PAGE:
July 19, 2013
D AN WILBUR, 44, of Center City owns Wilbur: Vintage/Designer Clothing & Accessories, on 4th Street near Monroe in Queen Village's "Fabric Row. " The popular store opened in 2008. Q: How'd you get into the biz? A: I've been interested in clothing and fashion since the '80s. When I was younger, I visited a lot of shops [in Greenwich Village] when new wave and punk rock were in. I loved the color and texture of the clothes, and kind of formulated my shop from that. Q: What were you doing before you opened your shop?
July 8, 2013 |
Six months ago, Kerri Nahas made a bold move to brighten the "blah and boring" beige couch and matching drapes in the second-floor Phoenixville condo she shares with her husband, Chris. She striped the drapes with turquoise paint and scattered a half-dozen multihued pillows on the couch. The new pillows and embellished drapes complement two contemporary floral-pattern chairs and complete the decor in the living area. Kerri had already stained the coffee table mahogany; arranged photos, prints and paintings on pale pumpkin walls; and crafted seats for the black kitchen bar stools from a tweedy welcome mat. By the front door, Kerri converted an 8-by-8 alcove into a stylish dining lounge with strawberry walls.
June 20, 2013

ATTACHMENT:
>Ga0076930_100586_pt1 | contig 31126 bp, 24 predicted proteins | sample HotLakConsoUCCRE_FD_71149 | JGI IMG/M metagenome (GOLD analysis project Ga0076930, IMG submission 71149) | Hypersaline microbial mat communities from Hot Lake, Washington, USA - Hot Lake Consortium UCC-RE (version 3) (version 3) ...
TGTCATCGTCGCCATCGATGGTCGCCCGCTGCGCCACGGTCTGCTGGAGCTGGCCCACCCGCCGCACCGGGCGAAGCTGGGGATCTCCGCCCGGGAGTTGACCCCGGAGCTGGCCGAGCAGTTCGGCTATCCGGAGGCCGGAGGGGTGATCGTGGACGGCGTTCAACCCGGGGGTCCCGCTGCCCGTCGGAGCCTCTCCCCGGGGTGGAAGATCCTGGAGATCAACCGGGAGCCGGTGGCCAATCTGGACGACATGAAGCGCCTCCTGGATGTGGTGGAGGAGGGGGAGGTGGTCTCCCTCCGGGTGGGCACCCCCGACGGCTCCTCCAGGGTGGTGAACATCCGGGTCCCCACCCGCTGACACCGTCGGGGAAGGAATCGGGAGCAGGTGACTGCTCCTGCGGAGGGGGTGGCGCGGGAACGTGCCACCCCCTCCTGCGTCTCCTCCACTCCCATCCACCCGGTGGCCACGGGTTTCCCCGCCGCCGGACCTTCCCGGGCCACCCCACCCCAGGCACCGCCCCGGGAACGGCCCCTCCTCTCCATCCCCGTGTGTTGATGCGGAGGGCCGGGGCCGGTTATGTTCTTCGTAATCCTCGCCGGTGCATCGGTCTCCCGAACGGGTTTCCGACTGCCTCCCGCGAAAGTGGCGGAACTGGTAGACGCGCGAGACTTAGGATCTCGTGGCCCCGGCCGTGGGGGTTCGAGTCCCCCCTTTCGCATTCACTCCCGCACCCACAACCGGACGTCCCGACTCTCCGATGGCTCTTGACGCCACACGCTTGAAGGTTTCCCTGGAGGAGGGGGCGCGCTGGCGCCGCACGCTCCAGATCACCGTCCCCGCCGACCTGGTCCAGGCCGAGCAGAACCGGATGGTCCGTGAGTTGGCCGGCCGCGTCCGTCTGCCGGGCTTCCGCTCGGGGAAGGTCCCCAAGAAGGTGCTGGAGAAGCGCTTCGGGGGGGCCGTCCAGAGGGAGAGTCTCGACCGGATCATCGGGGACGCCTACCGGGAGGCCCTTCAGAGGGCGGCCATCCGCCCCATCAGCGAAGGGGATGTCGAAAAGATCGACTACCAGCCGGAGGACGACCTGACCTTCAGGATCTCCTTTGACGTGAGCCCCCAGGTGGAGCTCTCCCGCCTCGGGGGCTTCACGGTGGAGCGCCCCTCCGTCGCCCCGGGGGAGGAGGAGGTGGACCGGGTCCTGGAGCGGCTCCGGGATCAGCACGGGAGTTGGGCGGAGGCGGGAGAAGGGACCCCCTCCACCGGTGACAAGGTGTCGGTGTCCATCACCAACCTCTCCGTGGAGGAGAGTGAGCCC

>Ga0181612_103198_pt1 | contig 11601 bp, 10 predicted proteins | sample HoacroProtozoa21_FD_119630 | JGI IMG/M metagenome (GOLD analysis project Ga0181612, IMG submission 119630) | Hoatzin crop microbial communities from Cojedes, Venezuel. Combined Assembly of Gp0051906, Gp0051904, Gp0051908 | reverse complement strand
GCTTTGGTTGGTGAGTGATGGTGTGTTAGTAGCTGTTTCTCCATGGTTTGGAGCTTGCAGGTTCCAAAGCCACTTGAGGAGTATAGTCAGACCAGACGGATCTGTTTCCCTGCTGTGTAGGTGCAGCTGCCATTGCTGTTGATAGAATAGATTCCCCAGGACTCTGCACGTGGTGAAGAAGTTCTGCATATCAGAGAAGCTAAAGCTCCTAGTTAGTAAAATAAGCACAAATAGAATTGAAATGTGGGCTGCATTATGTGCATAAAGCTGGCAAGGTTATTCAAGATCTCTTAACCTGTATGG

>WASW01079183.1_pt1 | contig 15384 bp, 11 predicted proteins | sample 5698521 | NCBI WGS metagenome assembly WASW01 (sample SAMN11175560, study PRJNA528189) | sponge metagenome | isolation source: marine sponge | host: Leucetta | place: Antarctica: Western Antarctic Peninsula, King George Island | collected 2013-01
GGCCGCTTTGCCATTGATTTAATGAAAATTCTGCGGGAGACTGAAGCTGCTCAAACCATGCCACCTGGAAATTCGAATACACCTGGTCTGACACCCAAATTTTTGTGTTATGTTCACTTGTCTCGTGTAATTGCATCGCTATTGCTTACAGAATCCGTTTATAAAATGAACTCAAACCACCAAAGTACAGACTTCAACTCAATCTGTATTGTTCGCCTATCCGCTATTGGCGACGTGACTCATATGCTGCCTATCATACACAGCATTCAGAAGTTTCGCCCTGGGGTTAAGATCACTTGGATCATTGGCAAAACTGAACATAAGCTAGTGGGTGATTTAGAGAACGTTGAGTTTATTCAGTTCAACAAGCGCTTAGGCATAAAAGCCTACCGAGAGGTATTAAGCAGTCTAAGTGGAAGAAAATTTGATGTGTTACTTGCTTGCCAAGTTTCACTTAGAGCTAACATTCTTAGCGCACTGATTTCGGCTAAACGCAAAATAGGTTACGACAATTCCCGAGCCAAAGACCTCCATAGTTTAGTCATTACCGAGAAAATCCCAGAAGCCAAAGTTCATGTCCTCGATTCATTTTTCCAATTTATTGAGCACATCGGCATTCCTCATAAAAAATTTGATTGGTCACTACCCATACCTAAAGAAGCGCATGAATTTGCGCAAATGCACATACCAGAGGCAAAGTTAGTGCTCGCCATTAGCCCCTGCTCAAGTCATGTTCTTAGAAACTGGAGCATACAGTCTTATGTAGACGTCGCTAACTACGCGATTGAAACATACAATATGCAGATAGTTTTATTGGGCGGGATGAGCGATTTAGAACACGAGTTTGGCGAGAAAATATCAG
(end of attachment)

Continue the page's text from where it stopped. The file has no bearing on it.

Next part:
Truth in advertising These pickles stand up to their name. Offering unique combinations such as fennel carrots and 'chesapeakles' - think Maryland crabs meet Jewish deli (Is that kosher?) - they are sure to steal the show on a sandwich plate. You'll even find the Epic brine in the 'Dirty Dog' cocktail at the White Dog Cafe. And if you're a heat-seeker like founder and pickler Robert Seufert, don't miss the "Hot pickles. " They're sure to give you that briny kick you've been craving.
May 10, 2013 |
It began as a series of ad hoc rescue missions: Andrea Mihalik would spot furniture languishing on curbs during her morning jogs around Haddonfield, and end up lugging the underappreciated specimens back to her garage. Mihalik, 48, didn't know it at the time, but the collection of living-room rejects rapidly crowding the family cars out of their parking spots would soon launch her into a new career. As she would put it, the chairs just hadn't spoken to her yet. Nearly a decade later, those salvaged finds are the basis for Mihalik's one-woman company, Wild Chairy, which turns family heirlooms and garage-sale gems into "art chairs" - one-of-a-kind pieces that merge old-school upholstery techniques with a high-fashion sensibility, while integrating materials not found in (or anywhere near)
April 5, 2013 |
Two schools spent Thursday morning in lockdown as a SWAT team descended on the city's Feltonville section Thursday, all in response to a fabricated story by four adolescent students who said they were victims of a gun incident, authorities said. The children, ages 10 through 13, students at the Feltonville School of Arts and Sciences, falsely accused a woman of pointing a "long gun" at them as they were walking to school, according to police. Authorities took the report seriously, letting no one in or out of the middle school or Barton Elementary, a kindergarten through second grade school on the same campus.